Army Laments Poor Power As FG Begins Metering Barracks

Army Laments Poor Power As FG Begins Metering Barracks

The Federal Government, in collaboration with the Nigerian Army, has launched a N12.7 billion mass metering project to address the persistent issue of inadequate power supply in military formations.

Naloaded News reports that the initiative, aimed at ending the era of estimated billing and ensuring regular electricity supply, kicked off at the Ikeja Military Cantonment in Lagos.

The Minister of Power, Adebayo Adelabu, unveiled the project at the 9th Brigade headquarters, marking the beginning of a nationwide effort to install smart, tamper-proof meters in all Army formations.

This step is part of a broader N40 billion mass metering campaign, as disclosed in a statement from the Minister’s media aide, Bolaji Tunji.

According to Adelabu, this initiative is not just about improving billing accuracy but is also central to President Bola Tinubu’s Renewed Hope Agenda, which prioritizes regular electricity for the armed forces.

“This is one of Mr President’s objectives…to ensure that electricity supply to the armed forces is prioritised,” Adelabu said.

The metering exercise, expected to last six weeks before entering its second phase, will feature the installation of smart meters that are designed to be tamper-proof and allow for the integration of grid and off-grid solar power sources.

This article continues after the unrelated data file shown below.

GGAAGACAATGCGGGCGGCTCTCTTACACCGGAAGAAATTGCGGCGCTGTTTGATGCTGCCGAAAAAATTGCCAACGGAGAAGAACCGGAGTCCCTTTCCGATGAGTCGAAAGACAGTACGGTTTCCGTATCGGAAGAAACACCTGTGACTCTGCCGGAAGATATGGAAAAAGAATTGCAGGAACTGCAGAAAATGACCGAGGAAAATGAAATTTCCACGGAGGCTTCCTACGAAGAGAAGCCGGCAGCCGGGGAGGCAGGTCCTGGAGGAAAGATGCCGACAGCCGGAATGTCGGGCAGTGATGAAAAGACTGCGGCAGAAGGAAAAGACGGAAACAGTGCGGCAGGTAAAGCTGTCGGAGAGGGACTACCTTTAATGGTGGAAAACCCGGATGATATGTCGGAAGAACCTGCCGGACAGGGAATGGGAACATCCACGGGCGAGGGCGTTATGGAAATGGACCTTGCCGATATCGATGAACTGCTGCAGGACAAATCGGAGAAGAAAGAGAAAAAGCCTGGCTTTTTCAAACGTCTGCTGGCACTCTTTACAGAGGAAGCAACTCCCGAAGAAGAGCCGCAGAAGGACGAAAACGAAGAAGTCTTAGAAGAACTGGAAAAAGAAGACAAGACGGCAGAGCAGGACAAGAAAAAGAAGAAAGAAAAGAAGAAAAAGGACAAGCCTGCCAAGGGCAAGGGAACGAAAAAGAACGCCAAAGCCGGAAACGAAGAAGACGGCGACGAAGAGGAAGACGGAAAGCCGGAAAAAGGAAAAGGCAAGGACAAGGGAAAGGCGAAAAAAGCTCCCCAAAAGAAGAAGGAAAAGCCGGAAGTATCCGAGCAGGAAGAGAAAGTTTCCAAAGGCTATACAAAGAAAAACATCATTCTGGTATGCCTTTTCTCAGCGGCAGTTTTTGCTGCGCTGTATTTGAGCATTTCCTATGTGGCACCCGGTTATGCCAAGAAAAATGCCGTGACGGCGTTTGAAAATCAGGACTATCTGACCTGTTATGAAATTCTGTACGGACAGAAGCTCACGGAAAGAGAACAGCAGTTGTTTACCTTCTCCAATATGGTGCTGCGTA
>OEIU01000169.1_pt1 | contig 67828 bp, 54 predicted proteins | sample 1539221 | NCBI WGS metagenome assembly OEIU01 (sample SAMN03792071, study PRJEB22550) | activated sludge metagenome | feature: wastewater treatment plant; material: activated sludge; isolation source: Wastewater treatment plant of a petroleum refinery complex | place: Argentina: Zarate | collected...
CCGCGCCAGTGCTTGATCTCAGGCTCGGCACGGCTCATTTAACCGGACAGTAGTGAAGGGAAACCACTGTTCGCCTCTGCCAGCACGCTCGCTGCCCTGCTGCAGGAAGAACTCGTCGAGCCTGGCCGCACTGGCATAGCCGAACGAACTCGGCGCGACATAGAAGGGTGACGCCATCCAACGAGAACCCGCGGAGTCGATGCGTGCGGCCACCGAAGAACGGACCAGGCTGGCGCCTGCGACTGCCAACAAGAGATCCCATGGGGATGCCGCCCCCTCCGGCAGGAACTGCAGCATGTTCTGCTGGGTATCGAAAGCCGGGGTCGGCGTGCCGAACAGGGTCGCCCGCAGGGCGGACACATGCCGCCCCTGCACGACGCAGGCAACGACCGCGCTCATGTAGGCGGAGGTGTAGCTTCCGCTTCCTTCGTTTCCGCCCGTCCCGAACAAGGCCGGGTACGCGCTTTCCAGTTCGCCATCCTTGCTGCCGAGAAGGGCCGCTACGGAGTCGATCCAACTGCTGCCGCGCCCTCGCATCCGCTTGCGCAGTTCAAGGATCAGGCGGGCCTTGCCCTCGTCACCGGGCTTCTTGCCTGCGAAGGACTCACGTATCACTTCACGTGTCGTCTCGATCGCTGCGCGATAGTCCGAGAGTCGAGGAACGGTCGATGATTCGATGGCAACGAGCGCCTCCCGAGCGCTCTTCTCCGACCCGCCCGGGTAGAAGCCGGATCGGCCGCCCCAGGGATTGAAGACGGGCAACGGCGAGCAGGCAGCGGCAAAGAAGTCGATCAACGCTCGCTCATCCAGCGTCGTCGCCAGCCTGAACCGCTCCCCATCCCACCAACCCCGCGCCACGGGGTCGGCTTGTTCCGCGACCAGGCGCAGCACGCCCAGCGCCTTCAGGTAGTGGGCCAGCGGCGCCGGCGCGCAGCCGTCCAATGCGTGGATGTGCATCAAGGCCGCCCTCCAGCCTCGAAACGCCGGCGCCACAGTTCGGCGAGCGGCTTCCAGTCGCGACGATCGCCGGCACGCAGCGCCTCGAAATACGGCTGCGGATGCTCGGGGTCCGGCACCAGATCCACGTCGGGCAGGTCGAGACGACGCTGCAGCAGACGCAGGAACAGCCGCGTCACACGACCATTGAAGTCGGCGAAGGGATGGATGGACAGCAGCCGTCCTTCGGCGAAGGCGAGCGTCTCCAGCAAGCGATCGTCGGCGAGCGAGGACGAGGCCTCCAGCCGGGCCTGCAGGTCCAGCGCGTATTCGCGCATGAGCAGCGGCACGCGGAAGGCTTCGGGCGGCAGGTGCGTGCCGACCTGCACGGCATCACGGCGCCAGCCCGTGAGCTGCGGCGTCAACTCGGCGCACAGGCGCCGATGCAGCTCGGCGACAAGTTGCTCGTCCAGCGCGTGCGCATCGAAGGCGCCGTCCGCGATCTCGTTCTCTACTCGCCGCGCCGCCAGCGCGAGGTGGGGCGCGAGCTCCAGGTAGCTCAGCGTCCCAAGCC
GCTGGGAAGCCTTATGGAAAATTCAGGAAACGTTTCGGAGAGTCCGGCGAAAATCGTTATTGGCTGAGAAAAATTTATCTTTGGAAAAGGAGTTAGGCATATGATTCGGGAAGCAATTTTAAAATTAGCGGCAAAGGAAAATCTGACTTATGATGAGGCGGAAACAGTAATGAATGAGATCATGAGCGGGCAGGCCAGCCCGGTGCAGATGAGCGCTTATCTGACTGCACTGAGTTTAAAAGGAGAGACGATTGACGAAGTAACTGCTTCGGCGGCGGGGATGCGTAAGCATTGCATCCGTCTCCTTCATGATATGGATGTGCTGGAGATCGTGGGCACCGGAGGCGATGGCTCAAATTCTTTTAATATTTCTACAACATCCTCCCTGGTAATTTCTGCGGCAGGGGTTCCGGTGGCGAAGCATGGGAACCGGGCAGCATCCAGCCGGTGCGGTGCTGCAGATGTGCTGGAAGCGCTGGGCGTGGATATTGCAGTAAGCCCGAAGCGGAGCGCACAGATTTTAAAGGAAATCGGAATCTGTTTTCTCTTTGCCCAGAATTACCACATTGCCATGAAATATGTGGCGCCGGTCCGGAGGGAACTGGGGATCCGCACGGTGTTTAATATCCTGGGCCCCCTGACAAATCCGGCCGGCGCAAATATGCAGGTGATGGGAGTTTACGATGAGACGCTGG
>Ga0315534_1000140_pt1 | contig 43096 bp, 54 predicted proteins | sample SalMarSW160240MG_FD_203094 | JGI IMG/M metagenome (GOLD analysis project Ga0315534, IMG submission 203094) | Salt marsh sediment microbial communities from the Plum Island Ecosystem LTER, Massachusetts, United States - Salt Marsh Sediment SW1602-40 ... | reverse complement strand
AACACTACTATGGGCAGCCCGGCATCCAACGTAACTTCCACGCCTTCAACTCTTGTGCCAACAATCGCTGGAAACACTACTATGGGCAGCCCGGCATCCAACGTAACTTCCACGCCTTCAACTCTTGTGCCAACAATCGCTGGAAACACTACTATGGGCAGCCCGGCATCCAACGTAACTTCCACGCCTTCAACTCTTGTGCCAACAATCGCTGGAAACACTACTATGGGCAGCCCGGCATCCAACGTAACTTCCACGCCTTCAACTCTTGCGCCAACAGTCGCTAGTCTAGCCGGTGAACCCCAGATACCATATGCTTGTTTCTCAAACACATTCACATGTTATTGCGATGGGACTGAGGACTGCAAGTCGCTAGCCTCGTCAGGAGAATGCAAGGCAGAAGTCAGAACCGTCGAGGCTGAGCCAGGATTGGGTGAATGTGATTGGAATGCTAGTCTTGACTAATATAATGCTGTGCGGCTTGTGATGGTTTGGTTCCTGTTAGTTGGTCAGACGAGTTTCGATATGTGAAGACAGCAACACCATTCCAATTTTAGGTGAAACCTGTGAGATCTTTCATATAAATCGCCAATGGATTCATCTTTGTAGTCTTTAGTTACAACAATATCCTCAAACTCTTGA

This innovative approach not only aims to curb energy theft but also ensures that military barracks, especially those in remote areas without grid access, can enjoy a stable power supply.

The CEO of De Haryor Global Services, the company in charge of the metering project, Ashade Olatunbosun, , outlined the project’s scope. The second phase will commence in Abuja and Enugu, covering military formations across the distribution networks of 11 DisCos (Distribution Companies).

“Army formations under Jos, Abuja, Ibadan, Enugu, Kaduna, Ikeja, and Eko distribution companies will benefit from the exercise,” Olatunbosun said.

The initiative comes as a relief to many within the armed forces, particularly at the Ikeja Military Cantonment, where the brigade commander, Major General A.M Adetuyi, lamented the long-standing challenges of erratic power supply and unfair billing practices.

We were only being given three hours of electricity daily, and on some days, we do not even get supply,” Adetuyi revealed, expressing optimism that the new metering project would mark the end of their electricity woes.

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